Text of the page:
Why Bother? (and Other Bad Thinking)

There is a whole lot of not speaking up going on, at a time and in cultures that desperately need the truth.

Have you ever heard yourself saying those words? “Why bother speaking up? It won’t do any good.” Or, “I’ve tried speaking up in the past, and no one cared.” Or, “Speaking up isn’t valued around here. I’ll just keep my head down and do my job.” I hear you. It’s easy to let past experiences jade us into losing our voice.  It’s tempting to let our assumptions take over and persuade us that we already know the response. After all, we’ve seen this movie before, and it doesn’t end well. So the troublesome issue continues, which validates our thinking: The other guy is a jerk who won’t listen. Trust erodes further. So we speak up even less, further convincing ourselves that it wouldn’t do any good. Overcoming FOSU (Fear of Speaking Up) I was facilitating a two-day training on conflict and collaboration with an interesting mix of scientists and administrators. About halfway through, Hope, an administrator who is also a woman of color, spoke up. “I hear you. And I believe all these techniques will work for someone like Peter (a white male scientist with credentials and position power whose large stature made him hard to ignore), but they would never work for me.” She’d ditched the diaper drama and apparently said exactly what everyone in the room had on their minds. We talked at length about her (and other participants') experiences–which were sad and compelling and real. Some of these stories had happened over a decade ago, with a peer or boss who was no longer around. And yet the fear of speaking up today was palpable. There was a whole lot of not speaking up going on, in a culture that desperately needed the truth. See also: How to Earn Consumers’ Trust   There’s no question in my mind that results suffered, projects took longer and the science was jeopardized due to this FOSU (fear of speaking up). Hope had spoken up to start a conversation. Game on. And then Peter raised his hand.
“I hear you. I really do. I’ve got two stories of my own to share. I also had been told several times by my boss to keep quiet, and not rock the boat. But I saw several errors that I knew would affect the timeline of our project once they were discovered. I took them to my boss who told me under no circumstance was I to say what was going on. When the project got in trouble several months later, the department head, Joe, got involved and asked why I didn’t say anything. I told him I had. He coached me and said that, at times like this, it’s so important to put the project ahead of self-protection. Joe reminded me of what was at stake.  And told me I can always come to him as needed. Which I do from time to time–only when absolutely necessary. I still respect the chain of command most of the time. My boss hates it when I go to Joe. But, I know have to do the right thing. Then one day we were in a meeting with Joe. He told us how frustrated he was that people don’t speak up. And then he said, ‘Peter’s the only one.’ When he asked why, everyone just looked at him without saying a word. Then my boss took me aside and said, ‘See, Joe wants you to stop speaking up! Now stop it!’ I was like, ‘What? Were we in the same meeting? And I insisted that we have a three- way conversation with Joe to check for understanding. Joe was unequivocal. ‘I want Peter and everyone on this team to speak up. That’s the only way we will know what’s ever going on.'”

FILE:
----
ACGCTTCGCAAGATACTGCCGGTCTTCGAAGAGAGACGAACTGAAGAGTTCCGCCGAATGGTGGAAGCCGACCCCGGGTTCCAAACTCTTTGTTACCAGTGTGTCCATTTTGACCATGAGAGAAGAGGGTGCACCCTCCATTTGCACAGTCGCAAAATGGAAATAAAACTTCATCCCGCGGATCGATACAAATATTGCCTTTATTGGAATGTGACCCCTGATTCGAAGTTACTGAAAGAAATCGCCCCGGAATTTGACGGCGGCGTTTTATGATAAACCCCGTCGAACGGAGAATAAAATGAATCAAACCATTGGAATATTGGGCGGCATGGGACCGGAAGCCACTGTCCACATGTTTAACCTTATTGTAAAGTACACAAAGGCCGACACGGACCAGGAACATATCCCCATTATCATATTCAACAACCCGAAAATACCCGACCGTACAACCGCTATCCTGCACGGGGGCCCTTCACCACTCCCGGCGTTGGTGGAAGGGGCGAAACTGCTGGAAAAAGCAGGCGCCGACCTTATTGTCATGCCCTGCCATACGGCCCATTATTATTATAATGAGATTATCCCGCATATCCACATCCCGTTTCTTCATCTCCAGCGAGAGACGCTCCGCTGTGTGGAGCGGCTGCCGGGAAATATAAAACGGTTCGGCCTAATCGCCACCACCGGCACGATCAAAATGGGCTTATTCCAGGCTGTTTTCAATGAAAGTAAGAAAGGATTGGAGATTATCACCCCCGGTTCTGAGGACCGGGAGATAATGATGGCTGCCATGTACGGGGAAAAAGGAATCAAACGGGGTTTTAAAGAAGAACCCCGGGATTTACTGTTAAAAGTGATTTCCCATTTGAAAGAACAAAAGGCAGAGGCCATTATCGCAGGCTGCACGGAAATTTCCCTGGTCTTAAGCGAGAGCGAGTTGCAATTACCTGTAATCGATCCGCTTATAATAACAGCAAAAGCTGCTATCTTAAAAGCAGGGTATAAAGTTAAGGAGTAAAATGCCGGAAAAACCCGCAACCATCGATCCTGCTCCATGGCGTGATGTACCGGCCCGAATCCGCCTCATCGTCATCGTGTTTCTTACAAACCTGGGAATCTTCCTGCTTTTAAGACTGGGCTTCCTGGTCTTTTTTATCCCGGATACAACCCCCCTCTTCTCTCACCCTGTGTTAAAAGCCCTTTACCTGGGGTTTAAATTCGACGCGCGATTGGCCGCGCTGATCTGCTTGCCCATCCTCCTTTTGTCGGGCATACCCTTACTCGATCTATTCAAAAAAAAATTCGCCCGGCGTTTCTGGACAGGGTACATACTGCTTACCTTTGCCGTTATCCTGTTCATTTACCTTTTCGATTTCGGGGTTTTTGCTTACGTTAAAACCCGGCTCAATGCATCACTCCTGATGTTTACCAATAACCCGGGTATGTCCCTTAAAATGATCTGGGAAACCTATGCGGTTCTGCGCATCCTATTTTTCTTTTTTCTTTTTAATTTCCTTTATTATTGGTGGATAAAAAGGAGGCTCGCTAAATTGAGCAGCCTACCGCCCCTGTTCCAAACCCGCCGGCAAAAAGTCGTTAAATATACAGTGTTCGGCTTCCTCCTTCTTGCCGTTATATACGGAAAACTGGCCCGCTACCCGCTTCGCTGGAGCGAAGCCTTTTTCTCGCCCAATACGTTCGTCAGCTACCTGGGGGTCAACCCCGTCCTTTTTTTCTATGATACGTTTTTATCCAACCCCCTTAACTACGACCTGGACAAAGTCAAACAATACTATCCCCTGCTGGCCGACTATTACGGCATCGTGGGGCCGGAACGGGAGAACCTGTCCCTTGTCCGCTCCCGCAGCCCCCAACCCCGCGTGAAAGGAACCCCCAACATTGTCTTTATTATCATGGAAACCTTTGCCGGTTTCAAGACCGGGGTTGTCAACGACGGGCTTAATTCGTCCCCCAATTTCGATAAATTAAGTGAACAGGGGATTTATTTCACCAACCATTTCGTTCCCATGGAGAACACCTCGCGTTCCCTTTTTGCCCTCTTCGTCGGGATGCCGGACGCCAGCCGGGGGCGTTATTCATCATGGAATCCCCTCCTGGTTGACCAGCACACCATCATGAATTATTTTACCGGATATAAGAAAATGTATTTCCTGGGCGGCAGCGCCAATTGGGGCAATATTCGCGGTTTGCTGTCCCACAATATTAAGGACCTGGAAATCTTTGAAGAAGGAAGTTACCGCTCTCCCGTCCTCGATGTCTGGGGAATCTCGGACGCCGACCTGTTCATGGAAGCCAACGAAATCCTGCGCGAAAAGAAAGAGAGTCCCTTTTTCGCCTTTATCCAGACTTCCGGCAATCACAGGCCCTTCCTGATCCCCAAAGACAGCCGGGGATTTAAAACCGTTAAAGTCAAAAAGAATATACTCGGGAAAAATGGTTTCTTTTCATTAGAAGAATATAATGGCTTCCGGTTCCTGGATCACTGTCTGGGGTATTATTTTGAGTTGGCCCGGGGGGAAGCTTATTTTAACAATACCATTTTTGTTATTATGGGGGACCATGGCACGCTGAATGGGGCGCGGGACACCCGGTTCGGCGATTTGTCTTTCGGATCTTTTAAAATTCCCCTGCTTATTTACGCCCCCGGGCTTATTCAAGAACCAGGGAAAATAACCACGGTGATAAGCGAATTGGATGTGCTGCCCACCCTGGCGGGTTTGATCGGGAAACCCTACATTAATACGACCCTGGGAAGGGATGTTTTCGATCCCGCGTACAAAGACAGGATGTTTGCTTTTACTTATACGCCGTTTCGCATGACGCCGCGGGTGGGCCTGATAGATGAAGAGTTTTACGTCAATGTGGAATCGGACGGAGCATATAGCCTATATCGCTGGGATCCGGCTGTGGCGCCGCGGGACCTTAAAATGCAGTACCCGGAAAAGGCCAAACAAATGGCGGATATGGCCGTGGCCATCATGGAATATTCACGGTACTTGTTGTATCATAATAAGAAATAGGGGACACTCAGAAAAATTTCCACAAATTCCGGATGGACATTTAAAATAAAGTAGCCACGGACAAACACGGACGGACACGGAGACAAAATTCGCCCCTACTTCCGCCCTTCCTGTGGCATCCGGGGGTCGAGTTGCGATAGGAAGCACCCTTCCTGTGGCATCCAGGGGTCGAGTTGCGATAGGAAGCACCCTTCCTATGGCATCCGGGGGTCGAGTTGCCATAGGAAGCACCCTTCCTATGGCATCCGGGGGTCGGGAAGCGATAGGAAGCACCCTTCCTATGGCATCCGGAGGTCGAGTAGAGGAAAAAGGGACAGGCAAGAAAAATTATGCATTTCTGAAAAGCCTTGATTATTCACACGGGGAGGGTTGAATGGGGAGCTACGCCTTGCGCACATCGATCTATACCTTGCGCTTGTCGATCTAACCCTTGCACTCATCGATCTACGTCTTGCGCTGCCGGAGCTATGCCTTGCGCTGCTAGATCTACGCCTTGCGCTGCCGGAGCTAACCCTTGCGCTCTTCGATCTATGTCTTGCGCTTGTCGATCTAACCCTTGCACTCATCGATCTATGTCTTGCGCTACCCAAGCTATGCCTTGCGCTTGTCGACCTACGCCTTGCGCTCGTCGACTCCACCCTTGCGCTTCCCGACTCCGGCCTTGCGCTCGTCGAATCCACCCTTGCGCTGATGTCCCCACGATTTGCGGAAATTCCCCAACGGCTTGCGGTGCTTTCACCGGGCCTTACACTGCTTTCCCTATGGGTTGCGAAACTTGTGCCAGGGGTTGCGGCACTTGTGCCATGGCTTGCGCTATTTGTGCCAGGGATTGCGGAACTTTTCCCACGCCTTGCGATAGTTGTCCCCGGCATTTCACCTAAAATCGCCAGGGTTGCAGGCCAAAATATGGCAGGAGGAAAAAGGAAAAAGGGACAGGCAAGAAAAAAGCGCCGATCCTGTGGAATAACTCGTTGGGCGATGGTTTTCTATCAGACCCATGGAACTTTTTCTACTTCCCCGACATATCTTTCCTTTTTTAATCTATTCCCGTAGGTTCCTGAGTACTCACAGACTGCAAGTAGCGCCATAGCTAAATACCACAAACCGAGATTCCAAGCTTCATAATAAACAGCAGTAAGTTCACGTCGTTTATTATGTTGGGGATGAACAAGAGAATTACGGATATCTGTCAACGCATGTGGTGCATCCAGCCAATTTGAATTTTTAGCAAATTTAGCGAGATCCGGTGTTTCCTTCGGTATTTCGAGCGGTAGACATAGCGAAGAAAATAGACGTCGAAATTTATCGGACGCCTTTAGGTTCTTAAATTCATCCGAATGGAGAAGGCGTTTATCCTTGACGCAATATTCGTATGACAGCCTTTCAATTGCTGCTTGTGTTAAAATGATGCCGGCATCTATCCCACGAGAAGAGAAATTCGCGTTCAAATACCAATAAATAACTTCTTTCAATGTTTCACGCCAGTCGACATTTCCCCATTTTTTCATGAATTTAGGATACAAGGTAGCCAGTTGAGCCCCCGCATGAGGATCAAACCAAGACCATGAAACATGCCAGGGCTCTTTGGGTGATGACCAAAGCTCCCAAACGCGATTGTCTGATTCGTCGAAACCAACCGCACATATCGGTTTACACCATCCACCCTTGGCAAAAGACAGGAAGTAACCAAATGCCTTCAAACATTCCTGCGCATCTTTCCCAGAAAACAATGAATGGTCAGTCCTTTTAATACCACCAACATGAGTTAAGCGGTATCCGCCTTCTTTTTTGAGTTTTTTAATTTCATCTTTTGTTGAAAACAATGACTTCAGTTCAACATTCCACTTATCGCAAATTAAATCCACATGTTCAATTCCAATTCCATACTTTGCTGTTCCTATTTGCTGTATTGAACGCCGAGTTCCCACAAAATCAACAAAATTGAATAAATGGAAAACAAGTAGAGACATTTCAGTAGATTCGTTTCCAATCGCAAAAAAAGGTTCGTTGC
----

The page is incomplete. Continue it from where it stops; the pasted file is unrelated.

Okay, I thought, we’re making real progress in this discussion. But, the truth is, it’s still easier for a guy like Peter to pull this off. And then he began his second story. “About a year ago, I had a peer come to me and tell me she thought I was a bully. I was shocked. I was hurt. I don’t see myself as a bully. I asked why. It came down to the fact that I was holding people accountable, and that was uncomfortable, and I knew I couldn’t change that. But I also knew that accountability is one thing, bullying is another. So I went to some of my other peers. And several of them said, ‘Oh yeah, you’re a bully sometimes.’ And I knew I needed to change. I dug deeper on how my behavior was being perceived. I started listening more. I entered rooms more gently. I watched my tone and manner. No work I’ve ever done on my leadership has made a bigger impact on my influence. I’m still holding people accountable, but I’m watching my style. It’s easier for all of us. Can you imagine if that woman had FOSU? I’d still be frustrating her and everyone else. She did all of us a favor by speaking up. I understand the culture we’re in, but I’ve got to tell you. People don’t speak up enough. We have to talk about this stuff for the culture to change. How can we do that better?'” See also: Voice of the Customer: They’re Not Happy   Your Turn: How Can We? And so I turn that question back to you. This is hard, no doubt. But how do we encourage more people to speak up and find their voices? I’d love to hear your stories of overcoming FOSU and the difference it made.

Karin Hurt

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Karin Hurt

Karin Hurt helps leaders achieve breakthrough results without losing their soul. She is a keynote leadership speaker, a trainer and one of the award-winning authors of Winning Well: A Manager’s Guide to Getting Results Without Losing Your Soul. Hurt is a top leadership consultant and CEO of Let’s Grow Leaders. A former Verizon Wireless executive, she was named to Inc. Magazine’s list of great leadership speakers.


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